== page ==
So as a refresher, let’s look at the definition of love. We’re gonna turn to the most famous passage in the bible on this topic. Yep, 1 Corinthians 13. We’ve probably heard it a thousand times. BUT!!!! Let’s try something new! What if we inserted the word leadership for the word love? Can these words be interchangeable? Are they that closely related that we can even do that?! Here goes:

4 Leadership is patient, leadership is kind. It does not envy, it does not boast, it is not proud. 5 It does not dishonour others, it is not self-seeking, it is not easily angered, it keeps no record of wrongs. 6 Leadership does not delight in evil but rejoices with the truth. 7 It always protects, always trusts, always hopes, always perseveres. 8 Leadership never fails. But where there are prophecies, they will cease; where there are tongues, they will be stilled; where there is knowledge, it will pass away. 

What would this kind of leadership look like in our homes, churches, schools, workplaces and communities? We don’t have to look far to see this kind of leadership modelled for us by our Lord and Saviour Jesus Christ. The Gospels record story after story of Jesus and how He led in this kind of way. When Jesus began His ministry, He didn’t start with just preaching and teaching. He began with miracles, showing He cared about the people around Him. He cared about their stories and about their situations. And later on, when Jesus was HOURS away from being arrested, beaten, crucified and completely abandoned by his so-called ‘friends’, He washed their feet. He humbled Himself, got down on His hands and feet, and washed each of his disciple’s stinky, dirty feet. Let that one sink in for a minute. Talk about servant leadership. Talk about doing what you don’t necessarily want to do or feel like doing, in the midst of such turmoil and angst. Jesus knew what He was about to endure: horrific suffering and death upon a cross. Jesus had every right to blast his disciples for their lack of loyalty and their ongoing doubt and annoying questions! And yet. And yet! He remained their leader At. All. Times. He remained patient and kind and humble and he did NOT throw their mistakes (their past, present and future mistakes) in their faces. His leadership always protected and always trusted and always hoped and always persevered, EVEN to death upon a cross. WOW!

So there it is. Leadership: it ain’t always easy and it will certainly mean having to do things we don’t always WANT to do. But let us be spurred on by the love we receive from our heavenly Father. A Father who loved us so much, He sent his Son to die. (John 3:16) God showed every single one of us that He cared FIRST; and then He asks us to respond.

Next Steps 

So as deacons, are we able to take up this challenge? Are we able to lead like Jesus in our churches and communities? What are ways we can show how much we care before we show how much we know and/or carry out our tasks?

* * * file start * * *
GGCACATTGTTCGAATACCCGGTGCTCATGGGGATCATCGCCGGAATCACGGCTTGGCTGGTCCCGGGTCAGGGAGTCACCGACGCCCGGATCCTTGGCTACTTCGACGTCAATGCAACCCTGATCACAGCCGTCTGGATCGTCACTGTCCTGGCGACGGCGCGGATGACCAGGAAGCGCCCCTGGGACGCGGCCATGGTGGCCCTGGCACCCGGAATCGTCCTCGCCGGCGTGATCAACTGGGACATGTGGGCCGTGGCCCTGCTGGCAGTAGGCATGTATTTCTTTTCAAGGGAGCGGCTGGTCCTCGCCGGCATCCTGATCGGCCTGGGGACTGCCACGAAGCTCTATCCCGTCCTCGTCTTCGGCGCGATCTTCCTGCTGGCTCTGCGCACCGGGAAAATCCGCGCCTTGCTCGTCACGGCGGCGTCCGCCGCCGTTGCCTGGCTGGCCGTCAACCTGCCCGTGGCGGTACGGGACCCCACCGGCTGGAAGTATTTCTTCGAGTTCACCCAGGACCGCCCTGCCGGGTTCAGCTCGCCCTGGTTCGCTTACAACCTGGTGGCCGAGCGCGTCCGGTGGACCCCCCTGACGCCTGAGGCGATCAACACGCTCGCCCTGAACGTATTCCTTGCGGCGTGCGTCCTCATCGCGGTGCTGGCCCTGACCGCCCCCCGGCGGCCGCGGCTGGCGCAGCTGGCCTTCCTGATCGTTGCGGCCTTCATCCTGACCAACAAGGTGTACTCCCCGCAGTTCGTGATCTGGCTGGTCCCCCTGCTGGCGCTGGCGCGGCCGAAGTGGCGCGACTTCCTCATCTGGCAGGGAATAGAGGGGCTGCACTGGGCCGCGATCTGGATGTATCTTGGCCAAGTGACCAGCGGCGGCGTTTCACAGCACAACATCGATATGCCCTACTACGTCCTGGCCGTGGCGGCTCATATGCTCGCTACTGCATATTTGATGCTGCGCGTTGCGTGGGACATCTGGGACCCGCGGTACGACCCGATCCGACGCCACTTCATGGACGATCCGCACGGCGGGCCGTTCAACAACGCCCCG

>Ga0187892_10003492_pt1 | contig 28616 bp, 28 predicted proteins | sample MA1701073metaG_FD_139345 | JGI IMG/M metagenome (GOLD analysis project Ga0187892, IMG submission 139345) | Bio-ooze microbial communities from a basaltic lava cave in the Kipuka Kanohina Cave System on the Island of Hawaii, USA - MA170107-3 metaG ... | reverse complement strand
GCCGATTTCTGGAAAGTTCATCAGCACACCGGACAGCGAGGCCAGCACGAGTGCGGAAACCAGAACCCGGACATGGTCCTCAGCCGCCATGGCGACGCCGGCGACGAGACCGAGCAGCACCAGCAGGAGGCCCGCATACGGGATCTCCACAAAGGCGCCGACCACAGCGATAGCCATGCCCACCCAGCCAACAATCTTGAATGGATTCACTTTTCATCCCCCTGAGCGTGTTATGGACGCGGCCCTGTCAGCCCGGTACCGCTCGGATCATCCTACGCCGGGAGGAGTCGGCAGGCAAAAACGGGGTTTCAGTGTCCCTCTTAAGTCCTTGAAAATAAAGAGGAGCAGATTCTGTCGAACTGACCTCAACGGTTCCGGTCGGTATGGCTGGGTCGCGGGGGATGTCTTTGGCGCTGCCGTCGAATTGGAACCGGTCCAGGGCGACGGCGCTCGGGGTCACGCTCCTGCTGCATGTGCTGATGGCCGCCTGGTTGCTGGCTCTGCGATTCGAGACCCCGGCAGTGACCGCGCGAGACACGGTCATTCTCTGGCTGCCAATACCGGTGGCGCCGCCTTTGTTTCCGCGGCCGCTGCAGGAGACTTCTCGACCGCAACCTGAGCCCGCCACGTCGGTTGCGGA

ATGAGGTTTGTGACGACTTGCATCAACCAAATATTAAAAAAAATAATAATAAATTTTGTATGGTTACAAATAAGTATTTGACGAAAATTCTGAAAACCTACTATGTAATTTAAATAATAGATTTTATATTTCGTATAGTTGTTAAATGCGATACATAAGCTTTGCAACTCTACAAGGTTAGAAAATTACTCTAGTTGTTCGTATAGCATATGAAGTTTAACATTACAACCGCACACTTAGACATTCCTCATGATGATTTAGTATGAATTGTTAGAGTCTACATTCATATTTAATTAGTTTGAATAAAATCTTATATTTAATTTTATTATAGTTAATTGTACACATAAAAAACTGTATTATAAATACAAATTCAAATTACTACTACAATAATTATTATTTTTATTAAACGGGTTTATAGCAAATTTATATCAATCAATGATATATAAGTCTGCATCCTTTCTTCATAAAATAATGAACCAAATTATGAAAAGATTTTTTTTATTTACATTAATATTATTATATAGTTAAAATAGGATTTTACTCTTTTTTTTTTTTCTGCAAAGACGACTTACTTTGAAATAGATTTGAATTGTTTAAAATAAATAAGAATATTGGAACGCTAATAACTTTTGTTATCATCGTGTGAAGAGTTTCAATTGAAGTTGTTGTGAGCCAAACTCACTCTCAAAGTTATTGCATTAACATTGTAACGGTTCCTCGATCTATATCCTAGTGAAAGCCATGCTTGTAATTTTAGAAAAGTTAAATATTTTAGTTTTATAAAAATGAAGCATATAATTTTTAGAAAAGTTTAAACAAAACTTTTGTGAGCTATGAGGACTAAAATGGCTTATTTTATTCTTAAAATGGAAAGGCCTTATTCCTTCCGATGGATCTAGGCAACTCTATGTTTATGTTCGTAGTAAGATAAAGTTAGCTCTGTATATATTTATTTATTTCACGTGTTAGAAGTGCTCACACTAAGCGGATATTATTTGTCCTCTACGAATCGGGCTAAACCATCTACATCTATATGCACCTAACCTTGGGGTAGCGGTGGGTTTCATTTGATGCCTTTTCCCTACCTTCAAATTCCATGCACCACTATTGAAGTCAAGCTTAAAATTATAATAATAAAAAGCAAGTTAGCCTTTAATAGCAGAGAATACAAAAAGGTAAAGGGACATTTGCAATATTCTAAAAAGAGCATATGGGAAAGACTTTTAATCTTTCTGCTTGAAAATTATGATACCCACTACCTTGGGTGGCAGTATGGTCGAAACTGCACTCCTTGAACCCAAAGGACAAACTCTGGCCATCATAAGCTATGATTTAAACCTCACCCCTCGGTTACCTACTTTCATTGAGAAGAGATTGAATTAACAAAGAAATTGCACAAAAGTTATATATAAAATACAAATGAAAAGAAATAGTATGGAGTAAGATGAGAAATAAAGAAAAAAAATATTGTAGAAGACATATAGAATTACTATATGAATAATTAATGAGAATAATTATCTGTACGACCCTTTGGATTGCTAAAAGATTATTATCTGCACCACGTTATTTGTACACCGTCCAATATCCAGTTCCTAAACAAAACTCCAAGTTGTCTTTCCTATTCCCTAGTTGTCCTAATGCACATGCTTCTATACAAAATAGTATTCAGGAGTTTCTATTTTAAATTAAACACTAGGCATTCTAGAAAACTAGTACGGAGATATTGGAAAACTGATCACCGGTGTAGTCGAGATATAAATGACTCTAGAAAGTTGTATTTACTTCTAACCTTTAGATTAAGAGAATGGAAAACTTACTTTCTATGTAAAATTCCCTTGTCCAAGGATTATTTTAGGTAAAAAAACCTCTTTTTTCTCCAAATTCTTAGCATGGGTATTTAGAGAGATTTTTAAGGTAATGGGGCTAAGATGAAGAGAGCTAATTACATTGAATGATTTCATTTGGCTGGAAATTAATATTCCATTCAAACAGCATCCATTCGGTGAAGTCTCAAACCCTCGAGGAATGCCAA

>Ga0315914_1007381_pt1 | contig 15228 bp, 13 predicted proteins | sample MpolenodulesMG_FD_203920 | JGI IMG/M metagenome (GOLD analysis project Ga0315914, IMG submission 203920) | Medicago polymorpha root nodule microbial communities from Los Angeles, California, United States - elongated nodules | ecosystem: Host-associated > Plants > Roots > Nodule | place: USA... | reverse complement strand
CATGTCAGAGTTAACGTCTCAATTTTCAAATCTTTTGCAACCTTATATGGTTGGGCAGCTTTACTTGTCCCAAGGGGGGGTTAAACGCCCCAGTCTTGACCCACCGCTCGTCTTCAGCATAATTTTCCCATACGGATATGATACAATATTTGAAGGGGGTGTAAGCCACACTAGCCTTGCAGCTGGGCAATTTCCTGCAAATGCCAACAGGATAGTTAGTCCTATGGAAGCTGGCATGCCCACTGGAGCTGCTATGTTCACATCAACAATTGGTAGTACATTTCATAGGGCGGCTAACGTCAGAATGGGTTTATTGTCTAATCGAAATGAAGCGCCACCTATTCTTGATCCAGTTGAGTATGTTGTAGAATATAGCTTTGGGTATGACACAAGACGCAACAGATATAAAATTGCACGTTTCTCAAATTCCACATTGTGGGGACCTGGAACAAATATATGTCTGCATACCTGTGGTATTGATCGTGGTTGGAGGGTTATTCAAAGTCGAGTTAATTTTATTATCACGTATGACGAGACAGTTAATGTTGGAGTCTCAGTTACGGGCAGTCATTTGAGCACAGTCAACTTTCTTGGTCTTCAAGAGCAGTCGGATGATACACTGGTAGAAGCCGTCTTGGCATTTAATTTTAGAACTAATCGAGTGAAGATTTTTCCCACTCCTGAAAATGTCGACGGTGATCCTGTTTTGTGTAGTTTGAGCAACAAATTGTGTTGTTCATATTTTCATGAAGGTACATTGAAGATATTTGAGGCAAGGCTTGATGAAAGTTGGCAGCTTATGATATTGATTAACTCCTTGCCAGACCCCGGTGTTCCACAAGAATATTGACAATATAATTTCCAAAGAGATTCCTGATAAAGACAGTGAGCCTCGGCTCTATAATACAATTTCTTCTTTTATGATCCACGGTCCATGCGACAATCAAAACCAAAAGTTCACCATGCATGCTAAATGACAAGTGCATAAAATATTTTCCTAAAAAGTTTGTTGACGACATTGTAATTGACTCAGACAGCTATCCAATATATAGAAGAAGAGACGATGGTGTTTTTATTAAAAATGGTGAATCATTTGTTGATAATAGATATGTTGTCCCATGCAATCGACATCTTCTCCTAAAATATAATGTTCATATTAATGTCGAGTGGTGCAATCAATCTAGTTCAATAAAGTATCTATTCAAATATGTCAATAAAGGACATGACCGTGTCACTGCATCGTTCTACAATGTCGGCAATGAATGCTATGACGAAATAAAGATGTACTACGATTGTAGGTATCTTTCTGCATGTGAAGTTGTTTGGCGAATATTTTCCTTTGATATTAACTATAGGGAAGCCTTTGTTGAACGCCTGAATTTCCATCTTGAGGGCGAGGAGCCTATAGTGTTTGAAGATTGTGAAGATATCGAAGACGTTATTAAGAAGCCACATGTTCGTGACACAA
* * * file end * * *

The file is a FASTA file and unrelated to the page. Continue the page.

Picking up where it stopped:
One step for you as Deacons in your church is to show this kind of love and trust and perseverance in your own diaconates. Start there. Put your love for each other and your church first, BEFORE the zillions tasks you need to accomplish. We have a resource that’s been around for awhile but it’s still a good one; and we keep updating it to make it even better. Check out our Growing as a Community of Deacons handout and start there. And we know that it will spill over into your church and out into your community in no time. Don’t see the people around you as ‘projects’ or things to get done. See them as God sees them; as worthy of our time and energy and of course, our love.


Let’s Keep the Conversation Going! 

What have you learned about leadership in your journey as a deacon, or perhaps a boss or manager or parent or volunteer? Fill in this blank for yourself:  Sometimes leadership means ____________________________.

“Oh When the …DEACONS(?!)… Come Marching In!”

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I love marching bands!!! Don’t you?! It’s one of the biggest reasons I attend parades, much to the chagrin of my lovely husband. Sometime I wonder if he had some horrible childhood experience or something because c’mon; who hates parades?! Am I right? It’s like hating fireworks. How is that even possible?!

But back to marching bands… they are a wonder to behold aren’t they? The guy or gal out front, called the Drum Major or Field Commander, and who is often dressed slightly different and fancier than the rest of the band, is responsible for providing commands to the ensemble and leads them while marching. He/she directs them on what to play, when to play, and what time to keep. The commands can be communicated in a variety of ways: verbally, through hand gestures, using a whistle or a baton, or with a mace (a weapon!) in the military. “Essentially, a drum major is the leader that keeps the rhythm and beat of time with the use of its baton or other forms of time keeping such as conducting. The drum major often holds the responsibility to keep the band organized and structured.” (Thanks Wikipedia! Click here to read more on the history and role of Drum Majors.)